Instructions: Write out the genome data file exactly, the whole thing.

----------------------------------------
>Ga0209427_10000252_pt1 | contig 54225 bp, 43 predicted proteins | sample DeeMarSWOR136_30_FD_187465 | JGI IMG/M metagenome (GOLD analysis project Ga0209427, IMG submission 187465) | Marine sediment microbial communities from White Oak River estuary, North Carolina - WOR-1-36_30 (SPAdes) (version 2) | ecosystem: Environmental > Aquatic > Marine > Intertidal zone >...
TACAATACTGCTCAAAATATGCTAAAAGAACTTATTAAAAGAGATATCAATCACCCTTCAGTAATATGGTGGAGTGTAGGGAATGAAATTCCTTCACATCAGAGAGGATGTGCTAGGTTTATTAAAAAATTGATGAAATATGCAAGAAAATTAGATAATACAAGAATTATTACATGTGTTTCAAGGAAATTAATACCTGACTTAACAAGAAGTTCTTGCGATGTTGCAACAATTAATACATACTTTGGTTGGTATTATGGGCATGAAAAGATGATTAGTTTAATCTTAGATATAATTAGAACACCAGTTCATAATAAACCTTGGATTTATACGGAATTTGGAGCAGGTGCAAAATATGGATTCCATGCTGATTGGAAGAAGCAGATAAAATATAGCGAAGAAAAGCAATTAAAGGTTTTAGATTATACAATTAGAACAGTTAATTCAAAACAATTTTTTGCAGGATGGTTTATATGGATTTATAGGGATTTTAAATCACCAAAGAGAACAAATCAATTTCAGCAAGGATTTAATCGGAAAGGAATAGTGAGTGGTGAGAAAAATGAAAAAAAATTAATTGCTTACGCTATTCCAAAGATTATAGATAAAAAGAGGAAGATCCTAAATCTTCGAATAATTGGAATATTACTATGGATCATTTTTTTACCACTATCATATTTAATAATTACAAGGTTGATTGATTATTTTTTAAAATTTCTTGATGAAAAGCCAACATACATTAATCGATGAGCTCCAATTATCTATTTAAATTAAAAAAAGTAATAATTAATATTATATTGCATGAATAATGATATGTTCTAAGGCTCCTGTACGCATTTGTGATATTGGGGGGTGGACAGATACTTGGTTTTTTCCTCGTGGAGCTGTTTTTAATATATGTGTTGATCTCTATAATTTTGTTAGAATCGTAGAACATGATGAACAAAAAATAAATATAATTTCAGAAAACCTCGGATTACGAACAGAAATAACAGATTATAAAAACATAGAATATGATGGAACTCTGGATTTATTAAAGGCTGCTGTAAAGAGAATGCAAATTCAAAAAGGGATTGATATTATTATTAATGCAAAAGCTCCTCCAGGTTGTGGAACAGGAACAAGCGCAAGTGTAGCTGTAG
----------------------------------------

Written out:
>Ga0209427_10000252_pt1 | contig 54225 bp, 43 predicted proteins | sample DeeMarSWOR136_30_FD_187465 | JGI IMG/M metagenome (GOLD analysis project Ga0209427, IMG submission 187465) | Marine sediment microbial communities from White Oak River estuary, North Carolina - WOR-1-36_30 (SPAdes) (version 2) | ecosystem: Environmental > Aquatic > Marine > Intertidal zone >...
TACAATACTGCTCAAAATATGCTAAAAGAACTTATTAAAAGAGATATCAATCACCCTTCAGTAATATGGTGGAGTGTAGGGAATGAAATTCCTTCACATCAGAGAGGATGTGCTAGGTTTATTAAAAAATTGATGAAATATGCAAGAAAATTAGATAATACAAGAATTATTACATGTGTTTCAAGGAAATTAATACCTGACTTAACAAGAAGTTCTTGCGATGTTGCAACAATTAATACATACTTTGGTTGGTATTATGGGCATGAAAAGATGATTAGTTTAATCTTAGATATAATTAGAACACCAGTTCATAATAAACCTTGGATTTATACGGAATTTGGAGCAGGTGCAAAATATGGATTCCATGCTGATTGGAAGAAGCAGATAAAATATAGCGAAGAAAAGCAATTAAAGGTTTTAGATTATACAATTAGAACAGTTAATTCAAAACAATTTTTTGCAGGATGGTTTATATGGATTTATAGGGATTTTAAATCACCAAAGAGAACAAATCAATTTCAGCAAGGATTTAATCGGAAAGGAATAGTGAGTGGTGAGAAAAATGAAAAAAAATTAATTGCTTACGCTATTCCAAAGATTATAGATAAAAAGAGGAAGATCCTAAATCTTCGAATAATTGGAATATTACTATGGATCATTTTTTTACCACTATCATATTTAATAATTACAAGGTTGATTGATTATTTTTTAAAATTTCTTGATGAAAAGCCAACATACATTAATCGATGAGCTCCAATTATCTATTTAAATTAAAAAAAGTAATAATTAATATTATATTGCATGAATAATGATATGTTCTAAGGCTCCTGTACGCATTTGTGATATTGGGGGGTGGACAGATACTTGGTTTTTTCCTCGTGGAGCTGTTTTTAATATATGTGTTGATCTCTATAATTTTGTTAGAATCGTAGAACATGATGAACAAAAAATAAATATAATTTCAGAAAACCTCGGATTACGAACAGAAATAACAGATTATAAAAACATAGAATATGATGGAACTCTGGATTTATTAAAGGCTGCTGTAAAGAGAATGCAAATTCAAAAAGGGATTGATATTATTATTAATGCAAAAGCTCCTCCAGGTTGTGGAACAGGAACAAGCGCAAGTGTAGCTGTAG